It’s gift-giving-buying season once again. I am, as always, working with my fantabulous independent bookstore Malaprop’s to offer personalized, autographed copies of The Girls of Atomic City and other titles. Signed books always make great gifts and autographing eReaders simply hasn’t taken off yet. I work with Malaprop’s year round, but during the holidays I get lots of questions about wrapping and shipping and so forth.
Here’s the skinny:
The easiest way to get an autographed book is to call Malaprop’s directly at 1-800-441-9829 or 828-254-6734. The store is chock full of helpful, cheerful folks. Once one of these charmers answers the phone, just tell them…
That’s it! Malaprop’s will get me in to sign and will ship your book out to you or to the person of your choice, autographed and ready to go.
But what about gift wrapping?
Yes indeed, they gift wrap. I told you they were wonderful. So, you can have that autographed book gift-wrapped AND have a gift card slapped on it. That package of holiday reading cheer will be shipped wherever you want and will arrive ready to be shoved under a tree, stuck in a (larger than usual) stocking, placed next to the menorah, or swapped at an office party.
Can I order online?
Technically, yes, but calling is much more efficient and, in the long run, will take up much less of your time.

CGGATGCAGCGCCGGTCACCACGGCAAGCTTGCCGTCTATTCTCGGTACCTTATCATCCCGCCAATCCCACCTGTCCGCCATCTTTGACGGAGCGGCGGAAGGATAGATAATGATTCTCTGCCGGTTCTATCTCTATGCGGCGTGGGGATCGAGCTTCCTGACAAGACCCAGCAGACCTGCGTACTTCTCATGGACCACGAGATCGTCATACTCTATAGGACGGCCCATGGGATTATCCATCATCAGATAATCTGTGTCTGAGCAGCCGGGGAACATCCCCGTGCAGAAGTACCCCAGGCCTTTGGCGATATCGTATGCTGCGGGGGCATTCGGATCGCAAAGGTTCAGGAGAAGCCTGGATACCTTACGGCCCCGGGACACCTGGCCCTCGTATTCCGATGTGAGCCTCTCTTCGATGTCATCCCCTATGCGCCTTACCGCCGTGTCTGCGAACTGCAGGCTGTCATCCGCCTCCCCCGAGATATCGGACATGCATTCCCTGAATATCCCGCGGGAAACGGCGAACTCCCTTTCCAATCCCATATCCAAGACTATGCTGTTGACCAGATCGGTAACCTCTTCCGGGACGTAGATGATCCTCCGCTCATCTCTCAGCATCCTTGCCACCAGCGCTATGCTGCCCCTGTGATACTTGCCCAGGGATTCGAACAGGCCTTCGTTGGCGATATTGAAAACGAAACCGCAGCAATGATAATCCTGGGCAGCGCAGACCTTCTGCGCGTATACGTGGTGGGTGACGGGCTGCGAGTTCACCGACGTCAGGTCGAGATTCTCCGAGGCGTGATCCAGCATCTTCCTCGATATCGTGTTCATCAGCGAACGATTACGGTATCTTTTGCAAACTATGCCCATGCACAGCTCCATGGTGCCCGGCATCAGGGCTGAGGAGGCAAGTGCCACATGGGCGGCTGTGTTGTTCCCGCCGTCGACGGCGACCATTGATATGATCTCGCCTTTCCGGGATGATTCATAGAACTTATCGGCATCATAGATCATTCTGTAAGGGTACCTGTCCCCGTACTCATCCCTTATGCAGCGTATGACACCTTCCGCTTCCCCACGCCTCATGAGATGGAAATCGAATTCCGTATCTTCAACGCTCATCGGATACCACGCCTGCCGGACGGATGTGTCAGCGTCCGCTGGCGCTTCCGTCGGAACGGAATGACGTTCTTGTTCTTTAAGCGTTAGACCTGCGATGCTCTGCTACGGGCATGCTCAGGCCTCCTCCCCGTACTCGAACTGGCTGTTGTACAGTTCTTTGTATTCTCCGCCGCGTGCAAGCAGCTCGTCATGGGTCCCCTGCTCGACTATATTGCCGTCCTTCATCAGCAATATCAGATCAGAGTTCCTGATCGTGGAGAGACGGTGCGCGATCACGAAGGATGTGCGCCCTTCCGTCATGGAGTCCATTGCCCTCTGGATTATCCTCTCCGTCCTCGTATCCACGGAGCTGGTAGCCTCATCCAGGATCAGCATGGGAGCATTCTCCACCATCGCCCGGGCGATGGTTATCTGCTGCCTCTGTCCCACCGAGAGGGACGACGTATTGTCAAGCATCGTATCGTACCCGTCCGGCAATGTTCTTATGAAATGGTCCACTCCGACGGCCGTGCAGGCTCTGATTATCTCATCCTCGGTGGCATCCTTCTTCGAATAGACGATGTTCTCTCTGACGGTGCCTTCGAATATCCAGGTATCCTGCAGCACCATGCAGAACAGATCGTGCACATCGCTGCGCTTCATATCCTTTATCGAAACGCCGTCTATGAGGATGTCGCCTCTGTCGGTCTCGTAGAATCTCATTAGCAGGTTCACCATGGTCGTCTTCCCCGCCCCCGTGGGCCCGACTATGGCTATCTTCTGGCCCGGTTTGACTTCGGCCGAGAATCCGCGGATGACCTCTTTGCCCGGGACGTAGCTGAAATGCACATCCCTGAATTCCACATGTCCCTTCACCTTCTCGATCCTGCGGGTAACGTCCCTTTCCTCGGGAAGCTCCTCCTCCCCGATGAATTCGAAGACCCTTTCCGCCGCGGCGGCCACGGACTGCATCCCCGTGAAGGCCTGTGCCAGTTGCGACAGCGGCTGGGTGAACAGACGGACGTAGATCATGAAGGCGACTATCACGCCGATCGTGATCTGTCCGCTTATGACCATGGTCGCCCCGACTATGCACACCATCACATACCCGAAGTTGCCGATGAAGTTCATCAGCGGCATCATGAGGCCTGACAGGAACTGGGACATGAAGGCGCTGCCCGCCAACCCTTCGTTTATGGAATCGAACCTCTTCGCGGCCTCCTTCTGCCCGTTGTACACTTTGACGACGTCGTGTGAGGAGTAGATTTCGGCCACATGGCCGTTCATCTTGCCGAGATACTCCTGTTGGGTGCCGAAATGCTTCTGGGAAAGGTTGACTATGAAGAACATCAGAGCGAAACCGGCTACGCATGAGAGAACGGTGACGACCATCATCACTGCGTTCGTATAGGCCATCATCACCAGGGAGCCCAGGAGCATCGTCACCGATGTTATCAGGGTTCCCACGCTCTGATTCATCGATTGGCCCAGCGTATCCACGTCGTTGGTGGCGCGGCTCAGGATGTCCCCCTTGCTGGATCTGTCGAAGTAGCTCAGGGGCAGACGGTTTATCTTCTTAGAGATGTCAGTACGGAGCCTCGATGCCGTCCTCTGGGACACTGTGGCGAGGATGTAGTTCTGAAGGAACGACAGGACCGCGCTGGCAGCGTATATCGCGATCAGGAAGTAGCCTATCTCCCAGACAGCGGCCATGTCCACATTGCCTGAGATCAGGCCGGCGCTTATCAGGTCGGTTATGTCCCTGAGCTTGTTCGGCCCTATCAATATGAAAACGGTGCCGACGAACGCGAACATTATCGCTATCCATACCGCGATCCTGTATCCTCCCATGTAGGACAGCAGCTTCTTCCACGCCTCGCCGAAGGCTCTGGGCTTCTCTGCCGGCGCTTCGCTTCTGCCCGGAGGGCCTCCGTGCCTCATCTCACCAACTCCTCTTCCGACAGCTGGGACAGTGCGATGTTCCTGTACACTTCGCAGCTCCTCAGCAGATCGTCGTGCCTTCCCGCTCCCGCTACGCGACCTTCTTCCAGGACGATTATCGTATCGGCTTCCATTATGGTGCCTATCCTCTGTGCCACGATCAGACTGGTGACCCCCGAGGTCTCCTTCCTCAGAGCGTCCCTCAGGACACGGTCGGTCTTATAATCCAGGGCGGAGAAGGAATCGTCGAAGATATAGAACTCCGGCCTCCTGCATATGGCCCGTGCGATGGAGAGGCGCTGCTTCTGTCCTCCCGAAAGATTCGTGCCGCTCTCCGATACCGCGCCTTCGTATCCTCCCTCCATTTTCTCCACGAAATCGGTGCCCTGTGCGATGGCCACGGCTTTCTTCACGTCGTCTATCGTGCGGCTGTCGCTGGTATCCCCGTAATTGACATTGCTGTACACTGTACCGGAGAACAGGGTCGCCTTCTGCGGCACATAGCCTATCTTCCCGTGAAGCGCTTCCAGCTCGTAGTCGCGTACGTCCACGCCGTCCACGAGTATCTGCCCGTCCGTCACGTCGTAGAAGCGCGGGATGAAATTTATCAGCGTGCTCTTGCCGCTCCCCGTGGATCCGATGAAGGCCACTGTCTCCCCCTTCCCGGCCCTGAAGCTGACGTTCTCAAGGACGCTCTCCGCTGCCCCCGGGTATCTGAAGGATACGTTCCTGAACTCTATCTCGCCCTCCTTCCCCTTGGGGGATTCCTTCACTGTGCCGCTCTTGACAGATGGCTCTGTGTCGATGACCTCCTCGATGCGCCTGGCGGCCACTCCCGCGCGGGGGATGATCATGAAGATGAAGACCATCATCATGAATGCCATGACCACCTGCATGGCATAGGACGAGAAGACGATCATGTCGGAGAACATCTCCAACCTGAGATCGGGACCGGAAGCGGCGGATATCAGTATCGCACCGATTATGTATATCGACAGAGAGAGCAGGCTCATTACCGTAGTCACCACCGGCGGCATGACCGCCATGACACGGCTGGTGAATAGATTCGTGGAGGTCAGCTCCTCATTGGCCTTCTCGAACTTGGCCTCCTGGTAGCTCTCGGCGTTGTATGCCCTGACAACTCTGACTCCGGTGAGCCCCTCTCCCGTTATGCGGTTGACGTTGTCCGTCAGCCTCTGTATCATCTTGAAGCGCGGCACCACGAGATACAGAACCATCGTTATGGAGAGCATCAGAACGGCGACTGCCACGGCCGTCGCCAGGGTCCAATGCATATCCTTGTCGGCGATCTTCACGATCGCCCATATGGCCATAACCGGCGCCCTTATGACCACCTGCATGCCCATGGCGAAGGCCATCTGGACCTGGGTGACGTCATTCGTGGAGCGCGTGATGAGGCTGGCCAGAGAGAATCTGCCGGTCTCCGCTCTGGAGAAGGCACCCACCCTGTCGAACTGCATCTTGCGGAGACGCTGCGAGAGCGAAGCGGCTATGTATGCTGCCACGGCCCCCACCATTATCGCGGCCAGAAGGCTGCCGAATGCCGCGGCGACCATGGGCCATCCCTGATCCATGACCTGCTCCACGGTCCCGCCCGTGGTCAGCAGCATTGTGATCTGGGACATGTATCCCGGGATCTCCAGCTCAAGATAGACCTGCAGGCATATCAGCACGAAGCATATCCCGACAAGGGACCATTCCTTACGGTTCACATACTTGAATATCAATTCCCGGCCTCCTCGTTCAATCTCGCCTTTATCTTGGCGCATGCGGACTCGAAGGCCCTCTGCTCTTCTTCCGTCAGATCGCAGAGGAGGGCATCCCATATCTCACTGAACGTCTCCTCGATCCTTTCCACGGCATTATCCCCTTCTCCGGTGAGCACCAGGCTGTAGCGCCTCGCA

Which books of yours can I order?
Any of them, really. Here are some of the most popular titles. Others can be found on my website.
Happy shopping, and thanks for supporting a local independent bookstore!
It’s shaping up to be a very exciting week over here. I may have to put on something more dressy-uppy than my “good” yoga pants.
Yesterday I found out that The Girls of Atomic City made Amazon’s 2013 Top 100 Best Books of the Year list. I was thrilled and had no idea that little tidbit of news was coming right on the heels of the GoodReads Choice Awards nomination. Double-whammy.
This morning I learned that the audiobook for Girls is coming out next Tuesday, Nov. 12. Finally! People have been asking for months. Better yet, I am very fortunate that the amazingly talented Cassandra Campbell is the narrator. Her work is fantastic. Books can be pre-ordered at Audible and at Amazon.
And it’s now official: I will be signing books at the Books-a-Million in Oak Ridge, TN—home of The Girls of Atomic City—the day after Thanksgiving, also known as Black Friday. I start at noon. It will be nuts.
Then, on Small Business Saturday, I will be participating in “Indies First” at my local bookstore Malaprop’s. Me and my hubby, Joe D’Agnese, will be working as booksellers at the coolest indie bookstore on the planet.
Phew. Fasten your seat belts. It’s going to be a bumpy November. Hope to see some of you here and there…
That’s right, you, the one over there who owes me nothing, whom I’ve never met, the one who isn’t related to me or feels they have to play the part of the dutiful friend. YOU.